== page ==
1 item from 2001
Although "The Hole" might spark easily made comparisons with "The Blair Witch Project" -- terrified teens stalked by an evil presence -- it is actually a shrewdly made chiller that has a good deal to offer. With the right handling, this film could make a nice hit in that hefty marketplace for "teens in peril" movies.
While the film is a U.K.-French production set firmly in rural England, the fact that the key young leads, Thora Birch and Desmond Harrington, are Americans tips us off that this is a film made for the international marketplace.
The film is structured in the form of a series of flashbacks, which gradually reveal more and more about the events, cleverly mixing true memories with alternate variations. The film opens impressively with the shocked, frightened Liz (Birch) wandering into a village where, in a series of flashbacks, she explains to psychologist Philipa Horwood (the always fine Embeth Davidtz) what has happened.
It seems she and fellow pupils from an English public school had gotten out of a school trip by hiding out in an old World War II bunker. Liz was keen to go into the hole with American hunk Mike (Harrington) because she had the hots for him, while fellow students Geoff and Frankie engage in a little quality time together.
Liz initially blames much of what happened to them in the hole on another student, Martin (Daniel Brocklebank), who she says was jealous of her feelings for Mike. But as the police interrogation of her and Martin continues, more and more is revealed of the actual events in the bunker. Without giving too much of the plot away, it becomes clear that someone is controlling the events in the bunker. As the bodies start to fall, fear and paranoia increase.
"Hole" is impressively directed by Nick Hamm (whose previous film was the romantic comedy "Martha, Meet Frank, Daniel and Laurence"). He makes great use of the frightening location of a dark, shadowy bunker, though his work is much assisted by a fine, intelligent script from Ben Court and Caroline Ip, who give depth and variation to their characters. The hole is nicely designed by Eve Stewart, and, as shot by cinematographer Denis Crossan, it makes for a fine twist on the old-dark-house format.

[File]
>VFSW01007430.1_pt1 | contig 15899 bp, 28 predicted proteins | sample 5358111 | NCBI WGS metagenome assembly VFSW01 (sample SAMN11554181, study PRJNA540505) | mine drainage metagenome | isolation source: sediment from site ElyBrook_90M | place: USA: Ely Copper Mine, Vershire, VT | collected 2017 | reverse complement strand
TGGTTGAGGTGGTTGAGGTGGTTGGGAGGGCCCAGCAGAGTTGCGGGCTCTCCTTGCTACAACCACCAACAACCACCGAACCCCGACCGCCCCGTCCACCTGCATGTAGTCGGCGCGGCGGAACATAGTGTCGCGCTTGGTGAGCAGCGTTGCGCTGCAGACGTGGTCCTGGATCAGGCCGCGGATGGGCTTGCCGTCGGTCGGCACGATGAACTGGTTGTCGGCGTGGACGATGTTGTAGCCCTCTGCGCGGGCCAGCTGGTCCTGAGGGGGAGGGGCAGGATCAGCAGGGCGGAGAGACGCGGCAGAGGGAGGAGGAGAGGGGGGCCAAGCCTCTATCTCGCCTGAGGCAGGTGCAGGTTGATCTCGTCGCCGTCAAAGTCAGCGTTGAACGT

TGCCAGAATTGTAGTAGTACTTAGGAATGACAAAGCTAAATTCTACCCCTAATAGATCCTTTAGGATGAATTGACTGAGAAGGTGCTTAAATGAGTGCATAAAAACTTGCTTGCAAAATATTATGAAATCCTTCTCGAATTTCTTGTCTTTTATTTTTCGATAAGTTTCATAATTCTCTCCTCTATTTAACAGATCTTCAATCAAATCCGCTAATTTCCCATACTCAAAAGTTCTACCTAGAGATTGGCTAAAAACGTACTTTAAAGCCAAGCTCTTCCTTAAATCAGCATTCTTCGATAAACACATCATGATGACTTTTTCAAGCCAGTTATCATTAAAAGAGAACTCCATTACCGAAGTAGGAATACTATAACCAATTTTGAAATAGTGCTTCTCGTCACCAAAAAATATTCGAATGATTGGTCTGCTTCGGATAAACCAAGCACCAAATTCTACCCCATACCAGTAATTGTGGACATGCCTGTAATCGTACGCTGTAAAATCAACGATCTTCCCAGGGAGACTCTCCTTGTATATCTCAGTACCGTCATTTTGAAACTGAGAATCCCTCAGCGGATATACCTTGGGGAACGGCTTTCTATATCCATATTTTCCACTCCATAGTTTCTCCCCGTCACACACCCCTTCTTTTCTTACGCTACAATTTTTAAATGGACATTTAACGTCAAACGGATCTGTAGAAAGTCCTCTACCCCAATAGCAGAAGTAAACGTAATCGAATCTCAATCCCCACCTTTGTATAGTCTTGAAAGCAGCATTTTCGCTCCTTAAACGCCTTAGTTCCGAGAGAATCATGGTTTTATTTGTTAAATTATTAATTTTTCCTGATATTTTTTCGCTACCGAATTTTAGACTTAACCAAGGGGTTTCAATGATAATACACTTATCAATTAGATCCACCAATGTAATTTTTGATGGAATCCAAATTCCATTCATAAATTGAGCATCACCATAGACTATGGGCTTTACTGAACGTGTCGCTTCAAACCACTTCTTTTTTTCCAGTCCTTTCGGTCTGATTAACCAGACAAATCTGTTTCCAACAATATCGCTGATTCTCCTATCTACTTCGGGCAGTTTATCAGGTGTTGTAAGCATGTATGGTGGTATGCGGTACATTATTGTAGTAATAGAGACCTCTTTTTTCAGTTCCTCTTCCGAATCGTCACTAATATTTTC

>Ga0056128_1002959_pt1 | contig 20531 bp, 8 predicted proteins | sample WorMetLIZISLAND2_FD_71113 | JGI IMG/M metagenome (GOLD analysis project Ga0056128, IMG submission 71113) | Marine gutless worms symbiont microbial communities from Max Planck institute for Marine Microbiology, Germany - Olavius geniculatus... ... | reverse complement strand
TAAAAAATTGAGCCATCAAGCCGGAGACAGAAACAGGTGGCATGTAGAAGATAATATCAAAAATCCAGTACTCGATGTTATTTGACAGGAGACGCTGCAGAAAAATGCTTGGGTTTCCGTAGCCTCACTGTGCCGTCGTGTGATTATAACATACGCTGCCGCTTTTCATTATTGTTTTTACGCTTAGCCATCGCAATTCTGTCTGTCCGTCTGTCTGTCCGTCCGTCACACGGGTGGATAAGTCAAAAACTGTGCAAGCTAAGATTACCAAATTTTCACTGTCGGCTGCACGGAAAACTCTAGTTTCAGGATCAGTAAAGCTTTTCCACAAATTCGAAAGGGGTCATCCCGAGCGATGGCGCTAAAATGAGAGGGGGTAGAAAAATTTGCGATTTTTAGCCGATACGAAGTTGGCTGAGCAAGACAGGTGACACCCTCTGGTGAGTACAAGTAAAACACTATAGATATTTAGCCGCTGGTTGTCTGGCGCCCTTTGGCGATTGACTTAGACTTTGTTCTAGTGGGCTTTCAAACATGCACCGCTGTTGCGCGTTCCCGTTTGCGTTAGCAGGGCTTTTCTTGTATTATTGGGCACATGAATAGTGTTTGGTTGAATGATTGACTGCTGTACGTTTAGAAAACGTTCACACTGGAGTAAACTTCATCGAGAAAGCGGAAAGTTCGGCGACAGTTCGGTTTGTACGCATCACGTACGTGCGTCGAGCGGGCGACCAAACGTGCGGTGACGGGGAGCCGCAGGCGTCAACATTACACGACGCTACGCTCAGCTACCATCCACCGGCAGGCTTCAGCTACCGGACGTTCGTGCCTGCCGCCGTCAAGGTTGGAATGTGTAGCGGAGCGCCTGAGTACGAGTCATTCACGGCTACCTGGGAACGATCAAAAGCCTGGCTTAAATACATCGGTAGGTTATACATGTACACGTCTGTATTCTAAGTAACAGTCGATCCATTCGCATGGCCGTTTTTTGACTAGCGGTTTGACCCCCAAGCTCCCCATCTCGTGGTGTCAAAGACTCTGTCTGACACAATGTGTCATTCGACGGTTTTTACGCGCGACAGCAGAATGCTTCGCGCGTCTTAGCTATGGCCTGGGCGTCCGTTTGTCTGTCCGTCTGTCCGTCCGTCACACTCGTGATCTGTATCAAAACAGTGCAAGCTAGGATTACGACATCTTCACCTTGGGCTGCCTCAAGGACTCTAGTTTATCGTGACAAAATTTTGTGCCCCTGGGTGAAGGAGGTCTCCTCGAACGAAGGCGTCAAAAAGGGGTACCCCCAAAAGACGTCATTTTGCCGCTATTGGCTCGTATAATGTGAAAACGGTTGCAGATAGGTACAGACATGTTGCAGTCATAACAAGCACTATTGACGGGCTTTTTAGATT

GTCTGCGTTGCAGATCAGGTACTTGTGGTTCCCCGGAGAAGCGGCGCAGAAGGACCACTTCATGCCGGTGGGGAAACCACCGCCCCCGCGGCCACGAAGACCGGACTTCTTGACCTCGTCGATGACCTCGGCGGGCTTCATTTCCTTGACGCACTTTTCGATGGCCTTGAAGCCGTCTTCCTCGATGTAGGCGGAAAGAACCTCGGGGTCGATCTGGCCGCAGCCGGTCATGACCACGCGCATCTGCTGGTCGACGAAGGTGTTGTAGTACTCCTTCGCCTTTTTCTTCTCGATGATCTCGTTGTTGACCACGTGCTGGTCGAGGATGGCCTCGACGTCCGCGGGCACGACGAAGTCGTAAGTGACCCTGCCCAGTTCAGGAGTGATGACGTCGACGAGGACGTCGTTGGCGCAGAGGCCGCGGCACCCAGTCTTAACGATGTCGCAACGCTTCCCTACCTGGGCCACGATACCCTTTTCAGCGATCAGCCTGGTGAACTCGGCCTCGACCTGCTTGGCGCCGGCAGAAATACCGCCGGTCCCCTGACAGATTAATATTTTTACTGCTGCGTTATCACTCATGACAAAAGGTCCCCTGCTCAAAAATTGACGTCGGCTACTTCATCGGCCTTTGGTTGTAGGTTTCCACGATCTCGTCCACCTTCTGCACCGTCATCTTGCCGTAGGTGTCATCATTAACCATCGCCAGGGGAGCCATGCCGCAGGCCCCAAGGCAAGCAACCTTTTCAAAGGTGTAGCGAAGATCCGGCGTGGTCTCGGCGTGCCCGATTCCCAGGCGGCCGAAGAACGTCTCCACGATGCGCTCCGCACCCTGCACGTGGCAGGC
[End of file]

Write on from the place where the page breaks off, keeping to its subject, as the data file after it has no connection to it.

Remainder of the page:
Birch is asked to offer different levels to her character as the truth behind what happened is gradually revealed, and she does an excellent job of presenting a character who lurches between shy and mousy to cunning and sociopathic. The rest of the young cast is impressive, especially Brocklebank as Martin.
"Hole" is a fine, tense piece of chilling entertainment that deserves to reach an audience.
Pathe Pictures presents in association with the Film Council and Le Studio Canal Plus
Cowboy Films/Granada Film Prods. in association with Cowboy Pictures
Director: Nick Hamm
Screenwriters: Ben Court, Caroline Ip
Based on the novel by: Guy Burt
Executive producers: Francois Ivernel, Andrea Calderwood
Director of photography: Denis Crossan
Editor: Niven Howie
Production designer: Eve Stewart
Music: Clint Mansell
Costume designer: Verity Hawkes
Liz Dunn: : hora Birch
Mike Steel: Desmond Harrington
Martin Taylor: Daniel Brocklebank
Geoff: Laurence Fox
Frankie Smith: Keira Knightley
Dr. Philipa Horwood: Embeth Davidtz
DCS Tom Howard: Steven Waddington
Running time -- 102 minutes
No MPAA rating
1 item from 2001
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